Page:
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  • An American Odyssey: The Life and Work of Romare Bearden by Mary Schmidt Campbell
  • Jae Emerling
Mary Schmidt Campbell. An American Odyssey: The Life and Work of Romare Bearden. New York: Oxford UP, 2018. 443 pp. $34.95.

Perhaps one way to approach Mary Schmidt Campbell's biography of the remarkable twentieth-century artist Romare Bearden is bearing in mind the brilliant line Ralph Ellison gives us in Invisible Man (1952): "The end is in the beginning and lies far ahead." This approach offers us much, not only because Campbell titles her book An American Odyssey: The Life and Work of Romare Bearden and refers to him as "a modern Odysseus" (12). This title suggests that the "odyssey" Bearden undergoes offers the best framework to understand his rich, polyvalent, and striking work. Campbell offers us Bearden's biography as a means to grasp his work and its ongoing influence.

Her biography will undoubtedly enrich the "return to Bearden" or, as she calls it, "the Bearden legacy" that we have witnessed forming in the past two decades. She has given us a clear, concise biography that originates in her own encounters with Bearden and extends to her key role in asserting the importance of Bearden's work into the discourse of contemporary art while executive director of the Studio Museum in Harlem. Her knowledge of Bearden's life is first rate, even if it gained much from Myron Schwartzman's earlier, more exhaustive biography, Romare Bearden: His Life and Art (1990). The biography Campbell has written is astute, wide-ranging, and at times moving. She takes as her centerpiece how and why Bearden's "odyssey" is inscribed in the Projections series, most notably in those collages bearing the mysterious title "The Prevalence of Ritual," which was first exhibited at the Cordier & [End Page 313] Ekstrom gallery on the Upper East Side of New York City in October 1964. Campbell narrates Bearden's life before and after the Projections series: his move north, his exposure to European modernism while in the military, his participation in artist groups like Spiral, and the afterlife of his work. But it is the Projections series of black-and-white photomontages from 1964 far more than Bearden's watercolors or his other artworks that have assured his "legacy" within the history of American art. Campbell claims that they "came out of nowhere." How to account for their formal, conceptual, and lasting effects on viewers is precisely what Campbell believes her biography can accomplish. Such an art historical reading, however, is reductive and it leaves us, as it usually does, knowing plenty about Bearden's life, but with few useful insights and concepts to encounter the artworks themselves. In fact, tying the worth of an African American artist's work to his or her biography is a longstanding losing game. The alternative is certainly not some anemic "art for art's sake" argument either. Instead, as some of the recent work that has comprised this "return to Bearden" attests, we need work that soundly argues for the singular affects that this work generates in its best form, which Campbell correctly identifies as the famous Projections series.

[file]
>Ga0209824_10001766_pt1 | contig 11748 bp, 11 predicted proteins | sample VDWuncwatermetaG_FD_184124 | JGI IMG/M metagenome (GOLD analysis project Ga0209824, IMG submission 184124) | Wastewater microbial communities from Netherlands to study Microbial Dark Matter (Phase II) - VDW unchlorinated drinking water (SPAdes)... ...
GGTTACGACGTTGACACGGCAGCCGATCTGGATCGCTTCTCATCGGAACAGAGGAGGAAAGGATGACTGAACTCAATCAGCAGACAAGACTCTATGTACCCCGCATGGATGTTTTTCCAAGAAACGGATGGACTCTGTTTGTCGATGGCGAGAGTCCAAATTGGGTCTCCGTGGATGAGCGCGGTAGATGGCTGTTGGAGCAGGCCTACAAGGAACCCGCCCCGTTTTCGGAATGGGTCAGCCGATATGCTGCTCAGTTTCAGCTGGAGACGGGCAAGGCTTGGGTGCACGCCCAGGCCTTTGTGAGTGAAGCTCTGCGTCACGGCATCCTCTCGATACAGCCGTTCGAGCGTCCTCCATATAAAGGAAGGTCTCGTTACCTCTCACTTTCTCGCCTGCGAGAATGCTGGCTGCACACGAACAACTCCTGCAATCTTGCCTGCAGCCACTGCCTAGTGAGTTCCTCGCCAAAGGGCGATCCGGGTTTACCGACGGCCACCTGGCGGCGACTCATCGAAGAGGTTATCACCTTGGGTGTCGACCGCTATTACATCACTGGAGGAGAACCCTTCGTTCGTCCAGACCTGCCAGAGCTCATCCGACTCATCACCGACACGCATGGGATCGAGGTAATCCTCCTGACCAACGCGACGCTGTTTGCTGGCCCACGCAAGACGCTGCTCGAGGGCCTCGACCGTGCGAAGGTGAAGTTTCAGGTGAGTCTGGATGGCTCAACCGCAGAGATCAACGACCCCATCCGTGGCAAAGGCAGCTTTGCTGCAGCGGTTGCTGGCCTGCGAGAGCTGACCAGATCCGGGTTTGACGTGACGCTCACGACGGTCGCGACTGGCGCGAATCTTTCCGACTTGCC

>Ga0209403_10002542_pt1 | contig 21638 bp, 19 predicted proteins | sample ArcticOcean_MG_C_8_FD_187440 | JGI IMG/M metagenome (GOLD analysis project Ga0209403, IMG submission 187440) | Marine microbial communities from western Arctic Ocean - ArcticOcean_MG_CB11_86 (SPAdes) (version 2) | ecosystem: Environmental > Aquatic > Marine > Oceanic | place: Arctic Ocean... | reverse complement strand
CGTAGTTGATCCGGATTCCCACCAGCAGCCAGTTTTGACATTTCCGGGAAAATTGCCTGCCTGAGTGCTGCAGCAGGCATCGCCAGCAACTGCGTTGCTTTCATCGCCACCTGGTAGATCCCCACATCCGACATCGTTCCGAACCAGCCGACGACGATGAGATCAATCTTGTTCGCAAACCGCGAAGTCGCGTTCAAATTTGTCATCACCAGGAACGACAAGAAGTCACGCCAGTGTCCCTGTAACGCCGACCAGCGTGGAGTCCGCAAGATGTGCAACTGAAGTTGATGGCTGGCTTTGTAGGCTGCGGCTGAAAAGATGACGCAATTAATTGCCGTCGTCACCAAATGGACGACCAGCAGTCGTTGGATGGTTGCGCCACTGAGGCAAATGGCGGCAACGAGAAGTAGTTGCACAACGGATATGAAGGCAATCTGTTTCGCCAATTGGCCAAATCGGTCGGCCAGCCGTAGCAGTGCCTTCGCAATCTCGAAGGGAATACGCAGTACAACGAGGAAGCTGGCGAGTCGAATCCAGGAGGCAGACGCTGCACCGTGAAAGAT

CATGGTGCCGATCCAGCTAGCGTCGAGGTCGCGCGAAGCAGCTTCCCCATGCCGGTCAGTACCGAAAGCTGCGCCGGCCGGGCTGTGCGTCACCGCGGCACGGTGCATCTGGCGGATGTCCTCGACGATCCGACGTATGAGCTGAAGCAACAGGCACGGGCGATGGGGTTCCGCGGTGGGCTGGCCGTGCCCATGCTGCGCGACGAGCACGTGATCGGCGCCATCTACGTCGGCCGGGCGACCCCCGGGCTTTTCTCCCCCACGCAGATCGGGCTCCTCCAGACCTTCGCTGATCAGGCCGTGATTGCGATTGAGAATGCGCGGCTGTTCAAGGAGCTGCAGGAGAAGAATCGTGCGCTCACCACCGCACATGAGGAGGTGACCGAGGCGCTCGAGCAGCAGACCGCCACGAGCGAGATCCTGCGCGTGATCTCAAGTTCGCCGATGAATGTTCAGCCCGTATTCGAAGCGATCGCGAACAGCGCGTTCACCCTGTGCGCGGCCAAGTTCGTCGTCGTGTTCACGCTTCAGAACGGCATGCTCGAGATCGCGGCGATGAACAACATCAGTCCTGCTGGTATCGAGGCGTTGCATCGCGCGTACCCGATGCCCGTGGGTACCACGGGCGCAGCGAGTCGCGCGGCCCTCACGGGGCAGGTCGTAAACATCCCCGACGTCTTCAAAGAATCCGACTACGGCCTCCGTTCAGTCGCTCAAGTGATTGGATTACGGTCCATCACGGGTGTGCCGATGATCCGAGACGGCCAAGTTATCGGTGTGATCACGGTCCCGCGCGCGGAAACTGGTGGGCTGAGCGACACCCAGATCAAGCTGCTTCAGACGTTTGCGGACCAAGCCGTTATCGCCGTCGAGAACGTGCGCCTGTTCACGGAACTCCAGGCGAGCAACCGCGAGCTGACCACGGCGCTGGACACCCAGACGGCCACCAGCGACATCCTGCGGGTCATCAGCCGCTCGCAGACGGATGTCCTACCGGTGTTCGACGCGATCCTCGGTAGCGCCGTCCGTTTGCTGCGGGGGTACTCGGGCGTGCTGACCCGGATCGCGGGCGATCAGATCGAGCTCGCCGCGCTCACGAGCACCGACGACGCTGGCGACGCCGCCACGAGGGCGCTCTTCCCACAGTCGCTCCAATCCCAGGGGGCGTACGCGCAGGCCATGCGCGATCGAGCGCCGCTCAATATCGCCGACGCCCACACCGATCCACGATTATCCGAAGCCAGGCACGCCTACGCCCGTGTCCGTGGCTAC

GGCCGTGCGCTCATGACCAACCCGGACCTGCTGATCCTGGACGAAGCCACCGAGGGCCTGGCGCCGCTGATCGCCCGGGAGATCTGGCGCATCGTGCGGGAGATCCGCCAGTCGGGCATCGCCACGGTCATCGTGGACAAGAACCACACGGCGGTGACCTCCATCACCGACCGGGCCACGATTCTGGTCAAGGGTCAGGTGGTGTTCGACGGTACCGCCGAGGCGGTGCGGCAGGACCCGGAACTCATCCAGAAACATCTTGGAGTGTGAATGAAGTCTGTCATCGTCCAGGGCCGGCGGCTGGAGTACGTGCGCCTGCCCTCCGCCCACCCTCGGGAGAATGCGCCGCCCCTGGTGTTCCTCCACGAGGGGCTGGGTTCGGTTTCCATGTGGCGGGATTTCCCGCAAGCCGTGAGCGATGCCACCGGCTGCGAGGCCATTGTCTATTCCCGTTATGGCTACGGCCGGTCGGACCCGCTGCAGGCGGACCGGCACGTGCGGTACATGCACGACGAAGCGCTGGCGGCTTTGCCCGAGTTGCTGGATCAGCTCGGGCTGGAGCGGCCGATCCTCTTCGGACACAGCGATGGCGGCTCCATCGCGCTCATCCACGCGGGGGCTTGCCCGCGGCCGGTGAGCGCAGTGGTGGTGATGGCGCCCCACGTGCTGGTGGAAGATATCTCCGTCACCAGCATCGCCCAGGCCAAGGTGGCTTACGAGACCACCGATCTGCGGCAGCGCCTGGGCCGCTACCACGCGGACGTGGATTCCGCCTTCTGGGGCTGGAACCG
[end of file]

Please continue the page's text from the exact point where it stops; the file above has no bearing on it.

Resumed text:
The most valuable and comprehensive work in the biography is Campbell's explanation of Bearden's shift from nonfigurative, abstract painting to photomontage. She frames this shift through a nuanced discussion of the artist collective Spiral, which Bearden formed with fifteen other artists including Norman Lewis, Hale Woodruff, and Emma Amos in July 1963. The group formed in direct response to the Civil Rights Movement, notably the March on Washington in August 1963, the bombing of the 16th Avenue Baptist Church in Birmingham, Alabama, and the assassination of John F. Kennedy. The Spiral group itself neither articulated a unifying set of principles nor did they agree on any form of collaborative work. As Campbell explains, Bearden proposed a collaborative project that would respond artistically to the sociopolitical moment. His idea was a group montage, but it never came to fruition. His Projections series is the result of these challenging discussions about political commitment, artistic freedom, and new representational strategies. Whereas the others disregarded the photomontage idea, Bearden persisted, producing...


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pp. 313-315
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